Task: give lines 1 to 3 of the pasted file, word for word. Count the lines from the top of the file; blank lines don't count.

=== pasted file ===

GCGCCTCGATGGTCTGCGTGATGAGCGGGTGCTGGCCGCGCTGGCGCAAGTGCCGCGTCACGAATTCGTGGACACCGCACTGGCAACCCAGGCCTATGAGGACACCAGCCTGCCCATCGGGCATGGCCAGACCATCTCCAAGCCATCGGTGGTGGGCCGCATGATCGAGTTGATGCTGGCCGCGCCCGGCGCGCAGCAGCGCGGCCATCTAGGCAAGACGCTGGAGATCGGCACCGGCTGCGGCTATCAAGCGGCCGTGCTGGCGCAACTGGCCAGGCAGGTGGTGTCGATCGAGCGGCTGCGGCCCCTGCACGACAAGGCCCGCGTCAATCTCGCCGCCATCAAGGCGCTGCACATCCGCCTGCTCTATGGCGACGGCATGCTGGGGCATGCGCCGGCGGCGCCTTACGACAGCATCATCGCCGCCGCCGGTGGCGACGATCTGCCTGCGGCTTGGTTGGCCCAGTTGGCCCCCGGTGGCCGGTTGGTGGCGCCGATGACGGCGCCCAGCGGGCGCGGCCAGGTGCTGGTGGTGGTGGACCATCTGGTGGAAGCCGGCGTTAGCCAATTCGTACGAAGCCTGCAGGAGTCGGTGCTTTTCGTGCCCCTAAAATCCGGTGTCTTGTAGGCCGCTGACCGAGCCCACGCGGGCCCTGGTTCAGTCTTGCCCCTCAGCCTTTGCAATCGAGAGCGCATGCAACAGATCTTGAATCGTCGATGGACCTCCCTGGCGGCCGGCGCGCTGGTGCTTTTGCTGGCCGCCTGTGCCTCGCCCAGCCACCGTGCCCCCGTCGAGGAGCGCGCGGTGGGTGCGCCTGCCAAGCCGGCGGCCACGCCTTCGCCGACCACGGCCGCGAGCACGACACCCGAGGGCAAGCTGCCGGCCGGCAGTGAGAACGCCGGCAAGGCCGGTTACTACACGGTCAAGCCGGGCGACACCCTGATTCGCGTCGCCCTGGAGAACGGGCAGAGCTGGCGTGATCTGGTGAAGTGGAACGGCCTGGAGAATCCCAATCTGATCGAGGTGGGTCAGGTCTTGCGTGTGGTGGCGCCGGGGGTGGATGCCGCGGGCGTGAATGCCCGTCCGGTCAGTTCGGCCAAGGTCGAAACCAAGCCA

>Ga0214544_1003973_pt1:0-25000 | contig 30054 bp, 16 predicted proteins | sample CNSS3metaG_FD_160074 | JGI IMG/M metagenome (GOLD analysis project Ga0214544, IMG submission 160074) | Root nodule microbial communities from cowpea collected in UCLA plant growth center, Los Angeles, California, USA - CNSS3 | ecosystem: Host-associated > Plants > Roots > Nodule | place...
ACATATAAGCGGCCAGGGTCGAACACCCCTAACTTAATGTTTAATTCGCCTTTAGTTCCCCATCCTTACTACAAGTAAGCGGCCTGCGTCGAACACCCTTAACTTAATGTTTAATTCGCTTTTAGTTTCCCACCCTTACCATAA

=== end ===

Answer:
GCGCCTCGATGGTCTGCGTGATGAGCGGGTGCTGGCCGCGCTGGCGCAAGTGCCGCGTCACGAATTCGTGGACACCGCACTGGCAACCCAGGCCTATGAGGACACCAGCCTGCCCATCGGGCATGGCCAGACCATCTCCAAGCCATCGGTGGTGGGCCGCATGATCGAGTTGATGCTGGCCGCGCCCGGCGCGCAGCAGCGCGGCCATCTAGGCAAGACGCTGGAGATCGGCACCGGCTGCGGCTATCAAGCGGCCGTGCTGGCGCAACTGGCCAGGCAGGTGGTGTCGATCGAGCGGCTGCGGCCCCTGCACGACAAGGCCCGCGTCAATCTCGCCGCCATCAAGGCGCTGCACATCCGCCTGCTCTATGGCGACGGCATGCTGGGGCATGCGCCGGCGGCGCCTTACGACAGCATCATCGCCGCCGCCGGTGGCGACGATCTGCCTGCGGCTTGGTTGGCCCAGTTGGCCCCCGGTGGCCGGTTGGTGGCGCCGATGACGGCGCCCAGCGGGCGCGGCCAGGTGCTGGTGGTGGTGGACCATCTGGTGGAAGCCGGCGTTAGCCAATTCGTACGAAGCCTGCAGGAGTCGGTGCTTTTCGTGCCCCTAAAATCCGGTGTCTTGTAGGCCGCTGACCGAGCCCACGCGGGCCCTGGTTCAGTCTTGCCCCTCAGCCTTTGCAATCGAGAGCGCATGCAACAGATCTTGAATCGTCGATGGACCTCCCTGGCGGCCGGCGCGCTGGTGCTTTTGCTGGCCGCCTGTGCCTCGCCCAGCCACCGTGCCCCCGTCGAGGAGCGCGCGGTGGGTGCGCCTGCCAAGCCGGCGGCCACGCCTTCGCCGACCACGGCCGCGAGCACGACACCCGAGGGCAAGCTGCCGGCCGGCAGTGAGAACGCCGGCAAGGCCGGTTACTACACGGTCAAGCCGGGCGACACCCTGATTCGCGTCGCCCTGGAGAACGGGCAGAGCTGGCGTGATCTGGTGAAGTGGAACGGCCTGGAGAATCCCAATCTGATCGAGGTGGGTCAGGTCTTGCGTGTGGTGGCGCCGGGGGTGGATGCCGCGGGCGTGAATGCCCGTCCGGTCAGTTCGGCCAAGGTCGAAACCAAGCCA

>Ga0214544_1003973_pt1:0-25000 | contig 30054 bp, 16 predicted proteins | sample CNSS3metaG_FD_160074 | JGI IMG/M metagenome (GOLD analysis project Ga0214544, IMG submission 160074) | Root nodule microbial communities from cowpea collected in UCLA plant growth center, Los Angeles, California, USA - CNSS3 | ecosystem: Host-associated > Plants > Roots > Nodule | place...
ACATATAAGCGGCCAGGGTCGAACACCCCTAACTTAATGTTTAATTCGCCTTTAGTTCCCCATCCTTACTACAAGTAAGCGGCCTGCGTCGAACACCCTTAACTTAATGTTTAATTCGCTTTTAGTTTCCCACCCTTACCATAA